When plugged in unit makes humming noise? What is the cause?
The humming noise is natural; there is an electric motor inside the machine that runs the operation. If the machine is working, and isn't run off a computer chip, don't worry; it's just the motor. When I got my first mechanical-electric typewriter, it was vibrating and humming when I turned it on, and I got worried, so I took the lid off, and turned it on again after bypassing the safety switch (DON'T BYPASS THEY SAFETY-SWITCH); and looking inside. there's a little electric motor or some sort inside all electric typewriters, and sometimes that motor runs operates the keys (you'll know because the typewriter will look like a manual typewriter with a chord hanging off of it); that motor hums, and vibrates a little. Think of it like a cat: if it's humming (purring), and vibrating, that means it's happy. Or think of it as a person: humming typewriter=happy typewriter; don't worry, nothing is wrong. Sometimes the humming was intended, so you'd know the typewriter was turned on; like how your car's blinker clicks to let you know it's turned on.
To update my answer: I have almost the same typewriter, The Smith-Corona Coronet XL "CoronaMatic". This was a typewriter I literally pulled out of someone's trash, ribbon and all, and it worked like new, looks like new. There is indeed a motor on the back of the unit, the motor indeed, does hum. The humming means it's a happy typewriter, working fine, and is indeed receiving power from the electrical outlet. The motor is in the rear-left corner of mine. My backspace key got stuck though, recently, and I need to get it looked at by the typewriter repair store down the street tomorrow.
Enjoy your typewriter, and remember to give the types (the hammers that swing up and strike the paper) a light oiling every month or so. Just one or two drops at each end of the rack (the spot where the types hinge on the machine, at their base), and take your finger, and wipe the oil from one side of the rack, along the hinges of the types, to the other side, then do the same the opposite direction. I'd suggest Zoom Spout High Quality Turbine Oil; that's what I use on mine. Be careful not to over-oil the machine though. This keeps the machine operating; and thus, keeps the machine humming, and keeps you typing.
I have a Smith Corona 750 Model 5P and replaced the power cord (10 amp). When I started to use it, it blew the 1 amp fuse. I replaced the fuse and turned it on and again same results. What is happening to it?
I have a Smith Corona Deville 450. Most things appear to work and it would be fine for filling in blanks on a form if you roll the paper manually to where you want to type, but it will not advance on it's own. The code + 3 does not appear to work for spacing between lines. It just retypes over previous line and will not advance to next line to type. Is there any way to fix?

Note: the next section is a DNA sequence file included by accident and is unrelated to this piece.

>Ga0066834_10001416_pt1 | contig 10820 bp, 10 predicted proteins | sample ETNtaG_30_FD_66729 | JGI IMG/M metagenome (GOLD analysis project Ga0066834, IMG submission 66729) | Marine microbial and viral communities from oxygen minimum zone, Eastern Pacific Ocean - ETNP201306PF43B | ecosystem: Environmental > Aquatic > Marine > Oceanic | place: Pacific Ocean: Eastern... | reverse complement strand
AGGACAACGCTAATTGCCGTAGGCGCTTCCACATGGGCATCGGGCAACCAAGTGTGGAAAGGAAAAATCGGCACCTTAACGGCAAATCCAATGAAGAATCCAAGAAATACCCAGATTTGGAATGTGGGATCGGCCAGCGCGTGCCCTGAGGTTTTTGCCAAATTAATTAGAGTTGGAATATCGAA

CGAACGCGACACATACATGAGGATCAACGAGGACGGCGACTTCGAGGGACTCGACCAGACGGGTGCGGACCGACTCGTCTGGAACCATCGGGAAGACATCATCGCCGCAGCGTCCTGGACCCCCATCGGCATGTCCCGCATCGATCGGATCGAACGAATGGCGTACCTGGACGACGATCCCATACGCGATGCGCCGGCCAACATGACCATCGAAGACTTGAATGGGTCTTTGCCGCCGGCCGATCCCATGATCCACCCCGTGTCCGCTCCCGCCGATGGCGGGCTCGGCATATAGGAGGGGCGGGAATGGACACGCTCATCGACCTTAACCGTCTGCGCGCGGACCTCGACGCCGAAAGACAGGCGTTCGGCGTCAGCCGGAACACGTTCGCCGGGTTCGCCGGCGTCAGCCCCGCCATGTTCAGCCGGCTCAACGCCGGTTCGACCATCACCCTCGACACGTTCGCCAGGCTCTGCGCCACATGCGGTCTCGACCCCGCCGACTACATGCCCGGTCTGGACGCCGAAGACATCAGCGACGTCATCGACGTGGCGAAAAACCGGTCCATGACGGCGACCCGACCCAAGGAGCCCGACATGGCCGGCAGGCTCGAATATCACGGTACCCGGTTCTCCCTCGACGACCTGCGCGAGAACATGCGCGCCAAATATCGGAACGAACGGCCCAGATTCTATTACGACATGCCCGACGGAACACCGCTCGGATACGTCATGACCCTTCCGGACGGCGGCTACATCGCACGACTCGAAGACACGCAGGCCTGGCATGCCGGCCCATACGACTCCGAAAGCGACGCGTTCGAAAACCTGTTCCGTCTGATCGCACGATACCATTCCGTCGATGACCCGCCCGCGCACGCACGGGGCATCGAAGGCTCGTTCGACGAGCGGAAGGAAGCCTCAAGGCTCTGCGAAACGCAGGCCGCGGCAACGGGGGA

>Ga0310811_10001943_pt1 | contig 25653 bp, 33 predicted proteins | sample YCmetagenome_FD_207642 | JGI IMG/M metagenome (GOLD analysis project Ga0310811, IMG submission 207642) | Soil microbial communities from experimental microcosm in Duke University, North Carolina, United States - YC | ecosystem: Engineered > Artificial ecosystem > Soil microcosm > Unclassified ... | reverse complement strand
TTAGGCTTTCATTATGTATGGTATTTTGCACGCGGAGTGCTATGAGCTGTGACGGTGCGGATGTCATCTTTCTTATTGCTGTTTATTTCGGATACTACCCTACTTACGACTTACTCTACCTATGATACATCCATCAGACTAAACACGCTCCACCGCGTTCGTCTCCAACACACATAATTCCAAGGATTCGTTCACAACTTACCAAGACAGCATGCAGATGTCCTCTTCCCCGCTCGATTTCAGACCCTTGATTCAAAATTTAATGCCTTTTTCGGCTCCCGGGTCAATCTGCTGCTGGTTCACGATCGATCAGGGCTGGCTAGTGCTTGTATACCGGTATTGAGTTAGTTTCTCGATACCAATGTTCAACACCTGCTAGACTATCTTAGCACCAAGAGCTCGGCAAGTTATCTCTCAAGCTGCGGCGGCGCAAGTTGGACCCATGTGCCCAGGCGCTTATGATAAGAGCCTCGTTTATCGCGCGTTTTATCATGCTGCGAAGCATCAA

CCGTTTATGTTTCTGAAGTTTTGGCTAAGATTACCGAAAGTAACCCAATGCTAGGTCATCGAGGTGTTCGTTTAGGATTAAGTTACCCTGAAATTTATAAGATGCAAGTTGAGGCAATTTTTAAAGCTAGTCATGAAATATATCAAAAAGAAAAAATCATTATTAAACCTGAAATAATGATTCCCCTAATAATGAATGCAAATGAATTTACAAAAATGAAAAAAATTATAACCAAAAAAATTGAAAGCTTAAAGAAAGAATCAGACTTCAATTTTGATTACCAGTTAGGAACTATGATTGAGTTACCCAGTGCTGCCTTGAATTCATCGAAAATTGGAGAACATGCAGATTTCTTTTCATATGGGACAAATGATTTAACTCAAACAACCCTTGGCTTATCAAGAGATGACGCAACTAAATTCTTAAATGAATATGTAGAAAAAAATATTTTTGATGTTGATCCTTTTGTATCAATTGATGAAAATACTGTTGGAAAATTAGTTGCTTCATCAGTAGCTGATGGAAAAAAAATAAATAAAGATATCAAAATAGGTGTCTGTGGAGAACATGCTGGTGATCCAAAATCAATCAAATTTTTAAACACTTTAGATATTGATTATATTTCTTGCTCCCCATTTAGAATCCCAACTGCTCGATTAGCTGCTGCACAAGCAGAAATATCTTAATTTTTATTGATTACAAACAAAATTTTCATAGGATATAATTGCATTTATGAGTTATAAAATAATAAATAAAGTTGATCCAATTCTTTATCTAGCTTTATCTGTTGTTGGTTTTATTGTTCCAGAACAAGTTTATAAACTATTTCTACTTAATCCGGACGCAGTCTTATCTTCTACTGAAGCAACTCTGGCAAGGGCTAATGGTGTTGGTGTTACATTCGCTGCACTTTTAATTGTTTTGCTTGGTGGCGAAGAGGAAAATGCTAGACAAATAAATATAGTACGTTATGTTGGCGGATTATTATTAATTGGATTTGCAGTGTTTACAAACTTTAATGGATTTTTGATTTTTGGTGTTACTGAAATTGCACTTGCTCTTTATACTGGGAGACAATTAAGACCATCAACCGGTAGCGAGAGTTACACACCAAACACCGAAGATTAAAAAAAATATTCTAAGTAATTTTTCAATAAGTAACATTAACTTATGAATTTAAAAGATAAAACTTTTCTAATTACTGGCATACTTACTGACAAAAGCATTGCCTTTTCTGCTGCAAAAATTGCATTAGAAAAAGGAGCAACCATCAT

Where can I buy a print hammer for a Wordsmith 200 Smith Corona typewriter?
Go to the Smith Corona website and contact customer support: www.smithcorona.com/
I have a Smith Corona Deville 650. Now all of a sudden while I am typing my letters all change. I can unplug the typewriter and plug it back in and it works for a few letters again. How can I fix this outside of buying a new typewriter?
Go to the Smith Corona Customer support here: www.smithcorona.com/
I have been calling around trying to fix a 1960 Smith Corona silent typewriter. I've been quoted about 100$ just to fix a typewriter that I purchased for 20$. So now I'm searching for some guidance. I have a key that is broken. It is not necessarily the actual lettering, but the lever underneath the key. I hope I'm explaining this correctly. Also the keys get stuck when I press on them.
You can try cleaning the keys or gently bending the lever if it has gotten bent.
I have a Smith Corona Electra 110 typewriter. Now when typing the carriage does not move right to left. Only the space bar moves it. The typing keys strike and the ribbon moves, but the carriage will not move. Any fix? Thank you.
There may be a problem with the escapement mechanism. I read how someone fixed it by soaking it in gas.
1. Turn the typewriter upside down, remove the spring that's visible from the hole.
2. Turn the typewriter back up, move carriage to the left and unscrew two outer screws from a set of three. Move carriage to the right and repeat.
3. Lift the carriage off, turn it upside down and unscrew the plate where the gear is (four screws). The gear didn't separate from the plate in his case,so he soaked it in gas.
After the part had been in gas for some time he still had to slowly rotate the gear back and forth before it eventually loosened fully.